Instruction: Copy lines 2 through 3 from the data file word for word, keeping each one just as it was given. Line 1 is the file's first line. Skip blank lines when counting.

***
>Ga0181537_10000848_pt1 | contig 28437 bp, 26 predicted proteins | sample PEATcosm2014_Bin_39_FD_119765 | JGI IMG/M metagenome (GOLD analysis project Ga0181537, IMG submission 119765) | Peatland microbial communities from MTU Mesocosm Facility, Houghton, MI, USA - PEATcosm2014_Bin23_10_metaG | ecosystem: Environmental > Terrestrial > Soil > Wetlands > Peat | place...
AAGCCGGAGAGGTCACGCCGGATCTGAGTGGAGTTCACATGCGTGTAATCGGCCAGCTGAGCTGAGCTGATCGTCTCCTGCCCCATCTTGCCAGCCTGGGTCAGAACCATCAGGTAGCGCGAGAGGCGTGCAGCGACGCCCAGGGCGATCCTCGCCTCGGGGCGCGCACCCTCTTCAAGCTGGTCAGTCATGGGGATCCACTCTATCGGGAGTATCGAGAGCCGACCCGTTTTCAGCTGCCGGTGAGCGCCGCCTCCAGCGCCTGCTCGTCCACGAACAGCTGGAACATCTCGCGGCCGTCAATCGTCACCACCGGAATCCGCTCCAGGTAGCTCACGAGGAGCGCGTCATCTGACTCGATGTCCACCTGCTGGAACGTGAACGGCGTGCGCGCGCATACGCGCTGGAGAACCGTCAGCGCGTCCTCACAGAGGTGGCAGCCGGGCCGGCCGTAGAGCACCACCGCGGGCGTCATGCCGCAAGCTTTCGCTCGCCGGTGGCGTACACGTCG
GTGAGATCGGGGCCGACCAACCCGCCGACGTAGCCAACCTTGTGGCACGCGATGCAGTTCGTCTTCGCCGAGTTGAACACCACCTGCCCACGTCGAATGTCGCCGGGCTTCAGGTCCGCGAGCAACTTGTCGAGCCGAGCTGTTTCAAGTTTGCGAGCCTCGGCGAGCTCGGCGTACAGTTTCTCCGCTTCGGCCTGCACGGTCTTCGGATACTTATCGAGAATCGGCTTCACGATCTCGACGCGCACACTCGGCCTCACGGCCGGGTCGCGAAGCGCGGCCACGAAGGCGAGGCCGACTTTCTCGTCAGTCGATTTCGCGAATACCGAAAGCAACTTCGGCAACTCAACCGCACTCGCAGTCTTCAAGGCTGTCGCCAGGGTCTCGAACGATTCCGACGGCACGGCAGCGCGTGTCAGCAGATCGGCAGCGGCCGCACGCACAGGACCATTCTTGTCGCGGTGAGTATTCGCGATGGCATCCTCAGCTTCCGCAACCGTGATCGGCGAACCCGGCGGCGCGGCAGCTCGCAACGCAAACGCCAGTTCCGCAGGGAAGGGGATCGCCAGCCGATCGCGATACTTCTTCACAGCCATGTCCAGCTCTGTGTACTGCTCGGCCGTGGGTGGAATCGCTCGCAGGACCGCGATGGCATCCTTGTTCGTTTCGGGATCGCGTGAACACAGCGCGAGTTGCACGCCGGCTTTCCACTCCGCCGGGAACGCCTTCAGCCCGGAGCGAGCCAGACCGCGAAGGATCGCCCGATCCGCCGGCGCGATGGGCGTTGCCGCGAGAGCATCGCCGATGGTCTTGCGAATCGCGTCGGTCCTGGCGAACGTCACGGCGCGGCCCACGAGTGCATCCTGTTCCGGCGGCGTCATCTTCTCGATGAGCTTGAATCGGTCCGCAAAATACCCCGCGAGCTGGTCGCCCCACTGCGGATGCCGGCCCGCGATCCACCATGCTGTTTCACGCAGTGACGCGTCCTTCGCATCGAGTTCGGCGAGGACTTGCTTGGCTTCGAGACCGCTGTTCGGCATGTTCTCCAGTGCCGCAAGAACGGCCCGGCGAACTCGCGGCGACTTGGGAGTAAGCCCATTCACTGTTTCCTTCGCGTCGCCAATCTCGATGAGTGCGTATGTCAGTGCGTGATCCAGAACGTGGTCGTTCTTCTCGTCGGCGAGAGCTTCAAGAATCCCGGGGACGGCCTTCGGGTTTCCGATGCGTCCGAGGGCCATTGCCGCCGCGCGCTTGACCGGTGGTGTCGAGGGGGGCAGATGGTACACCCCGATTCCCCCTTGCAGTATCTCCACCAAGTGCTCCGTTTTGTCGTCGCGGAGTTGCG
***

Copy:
AAGCCGGAGAGGTCACGCCGGATCTGAGTGGAGTTCACATGCGTGTAATCGGCCAGCTGAGCTGAGCTGATCGTCTCCTGCCCCATCTTGCCAGCCTGGGTCAGAACCATCAGGTAGCGCGAGAGGCGTGCAGCGACGCCCAGGGCGATCCTCGCCTCGGGGCGCGCACCCTCTTCAAGCTGGTCAGTCATGGGGATCCACTCTATCGGGAGTATCGAGAGCCGACCCGTTTTCAGCTGCCGGTGAGCGCCGCCTCCAGCGCCTGCTCGTCCACGAACAGCTGGAACATCTCGCGGCCGTCAATCGTCACCACCGGAATCCGCTCCAGGTAGCTCACGAGGAGCGCGTCATCTGACTCGATGTCCACCTGCTGGAACGTGAACGGCGTGCGCGCGCATACGCGCTGGAGAACCGTCAGCGCGTCCTCACAGAGGTGGCAGCCGGGCCGGCCGTAGAGCACCACCGCGGGCGTCATGCCGCAAGCTTTCGCTCGCCGGTGGCGTACACGTCG
GTGAGATCGGGGCCGACCAACCCGCCGACGTAGCCAACCTTGTGGCACGCGATGCAGTTCGTCTTCGCCGAGTTGAACACCACCTGCCCACGTCGAATGTCGCCGGGCTTCAGGTCCGCGAGCAACTTGTCGAGCCGAGCTGTTTCAAGTTTGCGAGCCTCGGCGAGCTCGGCGTACAGTTTCTCCGCTTCGGCCTGCACGGTCTTCGGATACTTATCGAGAATCGGCTTCACGATCTCGACGCGCACACTCGGCCTCACGGCCGGGTCGCGAAGCGCGGCCACGAAGGCGAGGCCGACTTTCTCGTCAGTCGATTTCGCGAATACCGAAAGCAACTTCGGCAACTCAACCGCACTCGCAGTCTTCAAGGCTGTCGCCAGGGTCTCGAACGATTCCGACGGCACGGCAGCGCGTGTCAGCAGATCGGCAGCGGCCGCACGCACAGGACCATTCTTGTCGCGGTGAGTATTCGCGATGGCATCCTCAGCTTCCGCAACCGTGATCGGCGAACCCGGCGGCGCGGCAGCTCGCAACGCAAACGCCAGTTCCGCAGGGAAGGGGATCGCCAGCCGATCGCGATACTTCTTCACAGCCATGTCCAGCTCTGTGTACTGCTCGGCCGTGGGTGGAATCGCTCGCAGGACCGCGATGGCATCCTTGTTCGTTTCGGGATCGCGTGAACACAGCGCGAGTTGCACGCCGGCTTTCCACTCCGCCGGGAACGCCTTCAGCCCGGAGCGAGCCAGACCGCGAAGGATCGCCCGATCCGCCGGCGCGATGGGCGTTGCCGCGAGAGCATCGCCGATGGTCTTGCGAATCGCGTCGGTCCTGGCGAACGTCACGGCGCGGCCCACGAGTGCATCCTGTTCCGGCGGCGTCATCTTCTCGATGAGCTTGAATCGGTCCGCAAAATACCCCGCGAGCTGGTCGCCCCACTGCGGATGCCGGCCCGCGATCCACCATGCTGTTTCACGCAGTGACGCGTCCTTCGCATCGAGTTCGGCGAGGACTTGCTTGGCTTCGAGACCGCTGTTCGGCATGTTCTCCAGTGCCGCAAGAACGGCCCGGCGAACTCGCGGCGACTTGGGAGTAAGCCCATTCACTGTTTCCTTCGCGTCGCCAATCTCGATGAGTGCGTATGTCAGTGCGTGATCCAGAACGTGGTCGTTCTTCTCGTCGGCGAGAGCTTCAAGAATCCCGGGGACGGCCTTCGGGTTTCCGATGCGTCCGAGGGCCATTGCCGCCGCGCGCTTGACCGGTGGTGTCGAGGGGGGCAGATGGTACACCCCGATTCCCCCTTGCAGTATCTCCACCAAGTGCTCCGTTTTGTCGTCGCGGAGTTGCG